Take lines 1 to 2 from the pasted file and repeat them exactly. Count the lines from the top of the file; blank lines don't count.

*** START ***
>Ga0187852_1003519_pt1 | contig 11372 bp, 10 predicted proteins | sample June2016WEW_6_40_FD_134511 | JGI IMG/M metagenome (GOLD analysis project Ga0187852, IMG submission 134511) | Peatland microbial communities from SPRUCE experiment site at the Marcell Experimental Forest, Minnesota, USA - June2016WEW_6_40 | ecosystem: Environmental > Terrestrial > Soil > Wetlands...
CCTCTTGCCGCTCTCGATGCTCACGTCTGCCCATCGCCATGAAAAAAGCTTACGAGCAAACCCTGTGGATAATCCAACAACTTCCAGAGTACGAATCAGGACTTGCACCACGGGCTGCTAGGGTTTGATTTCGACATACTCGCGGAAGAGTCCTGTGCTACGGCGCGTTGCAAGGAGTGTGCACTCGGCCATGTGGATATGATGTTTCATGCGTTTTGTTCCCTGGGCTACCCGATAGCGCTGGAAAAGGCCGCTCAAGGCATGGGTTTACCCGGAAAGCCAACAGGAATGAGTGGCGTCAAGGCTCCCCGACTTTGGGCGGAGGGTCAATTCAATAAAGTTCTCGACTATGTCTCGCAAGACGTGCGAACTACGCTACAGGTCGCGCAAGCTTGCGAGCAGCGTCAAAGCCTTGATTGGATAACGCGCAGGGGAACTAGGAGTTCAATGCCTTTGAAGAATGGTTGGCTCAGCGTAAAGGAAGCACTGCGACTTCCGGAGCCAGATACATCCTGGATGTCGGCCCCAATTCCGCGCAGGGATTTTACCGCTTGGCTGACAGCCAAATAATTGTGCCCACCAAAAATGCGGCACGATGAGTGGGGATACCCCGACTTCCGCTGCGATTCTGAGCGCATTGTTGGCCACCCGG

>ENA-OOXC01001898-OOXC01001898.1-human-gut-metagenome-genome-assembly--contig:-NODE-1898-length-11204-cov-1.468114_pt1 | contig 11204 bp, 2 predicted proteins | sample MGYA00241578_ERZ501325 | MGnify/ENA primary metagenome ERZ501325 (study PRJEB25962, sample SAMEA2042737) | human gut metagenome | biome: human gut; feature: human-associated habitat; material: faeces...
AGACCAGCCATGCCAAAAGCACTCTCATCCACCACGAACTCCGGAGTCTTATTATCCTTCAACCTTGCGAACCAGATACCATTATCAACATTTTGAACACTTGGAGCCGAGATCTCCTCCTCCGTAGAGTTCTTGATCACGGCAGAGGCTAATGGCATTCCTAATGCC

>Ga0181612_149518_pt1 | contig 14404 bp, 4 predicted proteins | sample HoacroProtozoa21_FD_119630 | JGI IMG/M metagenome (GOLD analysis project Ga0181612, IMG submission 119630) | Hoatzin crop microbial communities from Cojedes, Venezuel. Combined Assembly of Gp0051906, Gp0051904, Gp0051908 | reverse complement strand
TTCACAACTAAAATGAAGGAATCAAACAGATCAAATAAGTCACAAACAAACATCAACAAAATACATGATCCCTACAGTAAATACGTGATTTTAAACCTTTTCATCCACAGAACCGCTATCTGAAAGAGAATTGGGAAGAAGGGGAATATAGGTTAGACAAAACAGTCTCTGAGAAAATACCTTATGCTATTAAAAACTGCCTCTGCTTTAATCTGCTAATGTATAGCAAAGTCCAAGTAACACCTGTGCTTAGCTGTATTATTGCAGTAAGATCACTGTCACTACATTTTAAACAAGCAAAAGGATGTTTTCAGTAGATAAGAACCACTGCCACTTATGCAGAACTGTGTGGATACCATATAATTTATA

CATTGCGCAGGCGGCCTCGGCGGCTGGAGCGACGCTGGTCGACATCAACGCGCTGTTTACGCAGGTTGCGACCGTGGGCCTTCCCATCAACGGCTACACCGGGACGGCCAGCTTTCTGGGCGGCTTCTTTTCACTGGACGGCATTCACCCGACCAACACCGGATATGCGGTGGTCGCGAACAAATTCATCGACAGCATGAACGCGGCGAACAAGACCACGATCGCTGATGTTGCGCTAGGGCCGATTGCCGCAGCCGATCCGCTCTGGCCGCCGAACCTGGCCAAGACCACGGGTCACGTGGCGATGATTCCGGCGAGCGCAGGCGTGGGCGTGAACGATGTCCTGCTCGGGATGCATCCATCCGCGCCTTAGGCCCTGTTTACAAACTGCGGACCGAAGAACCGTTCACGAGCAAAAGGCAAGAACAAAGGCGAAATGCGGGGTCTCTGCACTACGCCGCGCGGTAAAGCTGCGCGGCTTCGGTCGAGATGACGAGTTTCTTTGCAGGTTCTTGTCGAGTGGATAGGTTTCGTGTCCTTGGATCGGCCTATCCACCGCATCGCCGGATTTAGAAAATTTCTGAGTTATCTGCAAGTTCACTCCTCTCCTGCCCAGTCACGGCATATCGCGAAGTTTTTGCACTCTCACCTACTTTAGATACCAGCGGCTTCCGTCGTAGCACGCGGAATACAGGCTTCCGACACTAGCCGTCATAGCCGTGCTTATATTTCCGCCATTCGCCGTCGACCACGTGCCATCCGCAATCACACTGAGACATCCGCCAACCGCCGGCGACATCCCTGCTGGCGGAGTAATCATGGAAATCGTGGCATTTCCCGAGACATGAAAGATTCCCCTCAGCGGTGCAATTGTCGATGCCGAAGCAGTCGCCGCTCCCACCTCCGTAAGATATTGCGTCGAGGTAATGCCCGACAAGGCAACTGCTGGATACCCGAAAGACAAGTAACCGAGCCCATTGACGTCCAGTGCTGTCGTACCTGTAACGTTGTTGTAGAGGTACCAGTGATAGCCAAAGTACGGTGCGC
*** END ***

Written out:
>Ga0187852_1003519_pt1 | contig 11372 bp, 10 predicted proteins | sample June2016WEW_6_40_FD_134511 | JGI IMG/M metagenome (GOLD analysis project Ga0187852, IMG submission 134511) | Peatland microbial communities from SPRUCE experiment site at the Marcell Experimental Forest, Minnesota, USA - June2016WEW_6_40 | ecosystem: Environmental > Terrestrial > Soil > Wetlands...
CCTCTTGCCGCTCTCGATGCTCACGTCTGCCCATCGCCATGAAAAAAGCTTACGAGCAAACCCTGTGGATAATCCAACAACTTCCAGAGTACGAATCAGGACTTGCACCACGGGCTGCTAGGGTTTGATTTCGACATACTCGCGGAAGAGTCCTGTGCTACGGCGCGTTGCAAGGAGTGTGCACTCGGCCATGTGGATATGATGTTTCATGCGTTTTGTTCCCTGGGCTACCCGATAGCGCTGGAAAAGGCCGCTCAAGGCATGGGTTTACCCGGAAAGCCAACAGGAATGAGTGGCGTCAAGGCTCCCCGACTTTGGGCGGAGGGTCAATTCAATAAAGTTCTCGACTATGTCTCGCAAGACGTGCGAACTACGCTACAGGTCGCGCAAGCTTGCGAGCAGCGTCAAAGCCTTGATTGGATAACGCGCAGGGGAACTAGGAGTTCAATGCCTTTGAAGAATGGTTGGCTCAGCGTAAAGGAAGCACTGCGACTTCCGGAGCCAGATACATCCTGGATGTCGGCCCCAATTCCGCGCAGGGATTTTACCGCTTGGCTGACAGCCAAATAATTGTGCCCACCAAAAATGCGGCACGATGAGTGGGGATACCCCGACTTCCGCTGCGATTCTGAGCGCATTGTTGGCCACCCGG